On Sunday, November 12 from 2 to 3 p.m., three glass artists--Kale Haschak, Elizabeth Raybee, and Ferdinand Thieriot--whose work is included in the Grace Hudson Museum's striking current exhibit "Mastering the Molten: Mendocino County Art Glass," will participate in a gallery tour and talk about their work and creative process. Each artist will speak for about 15 minutes and take audience questions. Museum Curator Karen Holmes will facilitate the tour, which is free with Museum admission.
Glass art is the kind of living contradiction on which the artistic process thrives: While glass is often employed to be functional--either to reflect an image back to the viewer or to be used as a medium to see through--glass art instead becomes the actual object under view. Glass artists bend, cast, blow, carve and fuse their material in a variety of ways to fashion their creations, which may range from traditional vases of many shapes and sizes to abstract or figurative sculptures (such as those by Ferdinand Thieriot); mixed media work that involves incorporating a variety of non-glass objects (such as Kale Haschak's "Gaff Rattle"); and glass mosaic compositions (the main medium employed by Elizabeth Raybee).
Raybee's artworks often include bits of text incorporating her childhood memories or even entire poems, such as "List of the Broken," a large mosaic commemorating the Baghdad bookselling neighborhood that was devastated by a car bomb in 2007, with lines written by former Ukiah poet laureate Armand Brint rising above a representation of the ruins. Reflecting on her artistic process, Raybee muses: "Nothing emerges from the hands without traveling through the brain’s view of history and relationships. ...The immersion of these thoughts and experiences are shaped by various materials’ journeys through the nippers and kiln, under the hammer, adhesives and grout."
Like Raybee, Ferdinand Thieriot migrated from San Francisco well over a decade ago in order to create his art in a rural environment while still participating in a community of thriving artists–one of the blessings of Mendocino County. His delicately carved glass sculptures manage to appear both ordinary and mysterious, featuring human forms that morph and meld into other human or human-made objects. Thieriot is most interested in "the intangible space ... between life and death, wakefulness and sleep, personal and perceived identity." This pursuit has followed him during a varied career studying and teaching around the world, including the famed Pilchuck Glass School in Stanwood, Washington, 50 miles north of Seattle.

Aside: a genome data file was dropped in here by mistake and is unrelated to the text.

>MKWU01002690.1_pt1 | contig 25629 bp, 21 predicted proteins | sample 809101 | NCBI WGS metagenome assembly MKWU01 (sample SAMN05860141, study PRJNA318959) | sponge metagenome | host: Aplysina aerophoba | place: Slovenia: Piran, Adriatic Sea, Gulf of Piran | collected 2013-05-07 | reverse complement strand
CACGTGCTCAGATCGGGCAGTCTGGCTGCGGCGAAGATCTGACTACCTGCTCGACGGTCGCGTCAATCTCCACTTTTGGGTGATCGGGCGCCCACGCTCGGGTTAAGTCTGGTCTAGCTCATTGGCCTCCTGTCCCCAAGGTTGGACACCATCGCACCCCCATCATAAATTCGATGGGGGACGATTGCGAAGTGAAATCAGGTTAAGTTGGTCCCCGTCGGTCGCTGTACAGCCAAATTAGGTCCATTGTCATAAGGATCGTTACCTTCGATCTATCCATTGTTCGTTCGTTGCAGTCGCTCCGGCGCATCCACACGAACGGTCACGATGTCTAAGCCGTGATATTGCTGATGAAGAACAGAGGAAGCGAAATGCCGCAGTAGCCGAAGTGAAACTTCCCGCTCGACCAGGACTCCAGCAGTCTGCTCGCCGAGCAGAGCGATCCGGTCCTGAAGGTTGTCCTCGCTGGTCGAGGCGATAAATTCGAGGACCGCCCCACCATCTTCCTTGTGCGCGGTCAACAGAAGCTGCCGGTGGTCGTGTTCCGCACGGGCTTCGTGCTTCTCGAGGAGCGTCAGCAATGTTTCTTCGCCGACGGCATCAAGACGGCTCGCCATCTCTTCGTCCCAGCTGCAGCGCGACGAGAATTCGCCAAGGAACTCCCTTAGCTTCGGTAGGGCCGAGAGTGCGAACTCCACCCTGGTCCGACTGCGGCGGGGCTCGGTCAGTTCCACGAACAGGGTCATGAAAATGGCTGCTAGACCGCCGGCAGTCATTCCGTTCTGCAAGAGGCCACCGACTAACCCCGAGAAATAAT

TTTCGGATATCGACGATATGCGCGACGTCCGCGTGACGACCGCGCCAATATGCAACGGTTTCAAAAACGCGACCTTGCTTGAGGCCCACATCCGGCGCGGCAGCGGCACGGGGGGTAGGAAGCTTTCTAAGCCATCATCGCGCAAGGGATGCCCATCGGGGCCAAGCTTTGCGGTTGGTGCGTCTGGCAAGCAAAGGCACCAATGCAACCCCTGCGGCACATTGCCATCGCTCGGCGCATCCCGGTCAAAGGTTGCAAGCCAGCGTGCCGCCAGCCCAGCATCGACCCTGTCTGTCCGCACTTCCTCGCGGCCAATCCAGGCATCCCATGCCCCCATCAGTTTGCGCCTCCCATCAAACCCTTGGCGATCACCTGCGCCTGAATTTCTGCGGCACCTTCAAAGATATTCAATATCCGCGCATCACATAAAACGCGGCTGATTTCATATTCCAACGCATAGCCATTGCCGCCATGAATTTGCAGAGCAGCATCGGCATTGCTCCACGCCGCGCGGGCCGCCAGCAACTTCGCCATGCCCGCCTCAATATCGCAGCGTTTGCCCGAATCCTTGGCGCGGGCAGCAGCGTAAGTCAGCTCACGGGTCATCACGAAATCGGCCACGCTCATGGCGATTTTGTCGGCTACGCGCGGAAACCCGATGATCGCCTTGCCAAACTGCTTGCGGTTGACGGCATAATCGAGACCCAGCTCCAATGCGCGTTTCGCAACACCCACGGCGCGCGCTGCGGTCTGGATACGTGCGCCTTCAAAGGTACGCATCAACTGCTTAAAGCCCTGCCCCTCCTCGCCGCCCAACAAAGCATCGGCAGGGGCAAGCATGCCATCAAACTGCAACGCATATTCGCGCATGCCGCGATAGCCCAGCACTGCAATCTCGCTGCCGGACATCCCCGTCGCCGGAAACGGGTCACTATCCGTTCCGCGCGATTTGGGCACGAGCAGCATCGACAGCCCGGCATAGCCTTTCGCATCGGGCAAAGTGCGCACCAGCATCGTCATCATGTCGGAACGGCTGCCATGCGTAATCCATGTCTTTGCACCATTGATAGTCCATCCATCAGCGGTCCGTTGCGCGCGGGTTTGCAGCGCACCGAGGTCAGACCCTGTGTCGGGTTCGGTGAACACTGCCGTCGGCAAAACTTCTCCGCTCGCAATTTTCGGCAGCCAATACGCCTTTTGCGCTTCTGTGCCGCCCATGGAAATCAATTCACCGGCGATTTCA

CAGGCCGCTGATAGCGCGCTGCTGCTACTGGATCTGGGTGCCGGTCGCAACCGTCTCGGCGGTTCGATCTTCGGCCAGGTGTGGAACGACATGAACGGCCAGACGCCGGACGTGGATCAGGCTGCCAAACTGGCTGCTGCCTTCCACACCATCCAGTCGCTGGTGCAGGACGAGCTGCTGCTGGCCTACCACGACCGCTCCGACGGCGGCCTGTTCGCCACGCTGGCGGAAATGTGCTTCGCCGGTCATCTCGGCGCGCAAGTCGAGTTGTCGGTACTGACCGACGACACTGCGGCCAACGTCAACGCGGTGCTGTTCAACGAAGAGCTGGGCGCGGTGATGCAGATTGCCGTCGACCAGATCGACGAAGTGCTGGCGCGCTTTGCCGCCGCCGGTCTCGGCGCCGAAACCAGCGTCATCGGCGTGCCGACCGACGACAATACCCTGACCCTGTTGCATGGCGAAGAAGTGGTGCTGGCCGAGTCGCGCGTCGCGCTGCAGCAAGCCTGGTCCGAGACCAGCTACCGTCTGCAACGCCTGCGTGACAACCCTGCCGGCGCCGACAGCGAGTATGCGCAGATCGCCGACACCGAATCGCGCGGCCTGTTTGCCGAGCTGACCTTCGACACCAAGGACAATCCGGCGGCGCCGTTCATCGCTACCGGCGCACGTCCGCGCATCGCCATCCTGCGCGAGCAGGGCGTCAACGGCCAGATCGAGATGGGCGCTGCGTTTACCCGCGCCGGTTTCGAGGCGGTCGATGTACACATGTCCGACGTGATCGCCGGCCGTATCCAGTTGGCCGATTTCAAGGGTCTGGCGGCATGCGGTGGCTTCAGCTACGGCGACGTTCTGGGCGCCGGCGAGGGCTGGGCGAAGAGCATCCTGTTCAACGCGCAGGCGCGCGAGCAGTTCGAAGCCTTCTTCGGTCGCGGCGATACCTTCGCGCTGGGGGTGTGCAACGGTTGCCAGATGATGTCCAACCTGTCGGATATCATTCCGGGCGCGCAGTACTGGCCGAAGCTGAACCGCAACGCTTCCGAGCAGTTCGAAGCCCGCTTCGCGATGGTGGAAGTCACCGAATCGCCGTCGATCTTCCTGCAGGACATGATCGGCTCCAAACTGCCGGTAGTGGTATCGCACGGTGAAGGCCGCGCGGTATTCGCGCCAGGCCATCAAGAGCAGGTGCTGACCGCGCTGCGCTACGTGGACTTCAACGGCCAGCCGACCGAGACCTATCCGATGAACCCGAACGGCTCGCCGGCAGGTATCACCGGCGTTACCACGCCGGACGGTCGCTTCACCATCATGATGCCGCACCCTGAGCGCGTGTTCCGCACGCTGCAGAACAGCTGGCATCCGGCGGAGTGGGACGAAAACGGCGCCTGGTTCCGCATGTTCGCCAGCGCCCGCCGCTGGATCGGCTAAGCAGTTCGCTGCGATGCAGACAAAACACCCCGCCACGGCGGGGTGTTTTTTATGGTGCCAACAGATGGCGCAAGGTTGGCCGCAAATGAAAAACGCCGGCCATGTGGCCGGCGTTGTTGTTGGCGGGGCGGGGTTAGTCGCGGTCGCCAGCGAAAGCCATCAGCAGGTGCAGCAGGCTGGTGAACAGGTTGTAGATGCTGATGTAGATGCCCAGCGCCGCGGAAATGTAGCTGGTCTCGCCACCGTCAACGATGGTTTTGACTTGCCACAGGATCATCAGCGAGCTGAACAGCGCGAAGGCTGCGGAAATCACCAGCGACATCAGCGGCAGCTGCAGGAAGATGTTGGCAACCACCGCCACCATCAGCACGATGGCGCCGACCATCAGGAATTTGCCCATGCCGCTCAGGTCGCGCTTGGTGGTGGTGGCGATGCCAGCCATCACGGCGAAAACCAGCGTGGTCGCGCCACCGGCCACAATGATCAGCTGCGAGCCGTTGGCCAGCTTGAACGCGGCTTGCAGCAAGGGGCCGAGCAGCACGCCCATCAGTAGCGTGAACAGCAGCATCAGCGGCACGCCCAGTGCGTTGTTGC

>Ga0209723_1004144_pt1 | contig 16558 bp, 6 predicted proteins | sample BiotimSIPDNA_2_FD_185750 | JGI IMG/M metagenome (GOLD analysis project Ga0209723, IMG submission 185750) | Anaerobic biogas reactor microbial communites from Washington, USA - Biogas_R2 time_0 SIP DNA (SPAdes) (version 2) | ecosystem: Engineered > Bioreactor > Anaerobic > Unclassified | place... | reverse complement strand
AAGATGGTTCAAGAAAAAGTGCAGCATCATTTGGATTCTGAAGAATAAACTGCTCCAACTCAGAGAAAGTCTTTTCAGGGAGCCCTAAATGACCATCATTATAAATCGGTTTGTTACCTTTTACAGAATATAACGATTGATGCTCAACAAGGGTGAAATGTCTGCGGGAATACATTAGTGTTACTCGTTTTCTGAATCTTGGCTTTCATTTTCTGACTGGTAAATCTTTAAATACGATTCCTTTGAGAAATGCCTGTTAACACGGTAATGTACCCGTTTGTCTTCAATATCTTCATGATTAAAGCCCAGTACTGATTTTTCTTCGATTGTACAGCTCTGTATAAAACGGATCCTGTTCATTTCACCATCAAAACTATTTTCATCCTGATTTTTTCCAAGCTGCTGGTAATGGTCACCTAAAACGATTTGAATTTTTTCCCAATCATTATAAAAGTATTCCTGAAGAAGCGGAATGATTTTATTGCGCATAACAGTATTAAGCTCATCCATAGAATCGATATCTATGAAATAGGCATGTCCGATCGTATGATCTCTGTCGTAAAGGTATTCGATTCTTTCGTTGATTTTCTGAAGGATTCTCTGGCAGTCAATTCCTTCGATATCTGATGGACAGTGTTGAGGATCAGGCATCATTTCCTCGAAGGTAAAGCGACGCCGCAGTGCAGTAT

Kale Haschak also benefited from the expertise of students and teachers at the Pilchuck School, where he eventually took classes after leaving his native Willits at the age of 17 for Arcata, and then the Seattle area. After an intensive eight-year period that included leading a production team for world-renowned glass sculptor Martin Blank, Haschak returned to Willits, where he continues to carve an innovative path. His blown glass, sculptures and mixed-media assemblages employ traditional glassmaking designs and techniques in combination with the raw power and chaos of the natural world that so impressed him during his upbringing in the heart of Mendocino County.
The vibrancy of the work on display and the accessibility to local artists is an especially pertinent theme to many people now. Several artists taking part in this exhibit had to evacuate their homes and studios during the recent fires; all are grateful that they and their creations emerged intact, while mourning the losses of those friends and neighbors who were not so lucky. As Holmes notes, "We take this opportunity to celebrate the resilience of our communities and the beautiful creations that can arise from fire tamed in the hands of the master glassmiths of Mendocino County."
"Mastering the Molten: Mendocino County Art Glass" will be on display until January 28, 2018. The Grace Hudson Museum is at 431 S. Main St. in Ukiah. The Museum is open Wednesday through Saturday from 10 a.m. to 4:30 p.m., and Sunday from noon to 4:30 p.m. General admission is $4; $10 per family; $3 for students and seniors; free to all on the first Friday of the month; and always free to members. For more information please go to www.gracehudsonmuseum.org or call (707) 467-2836.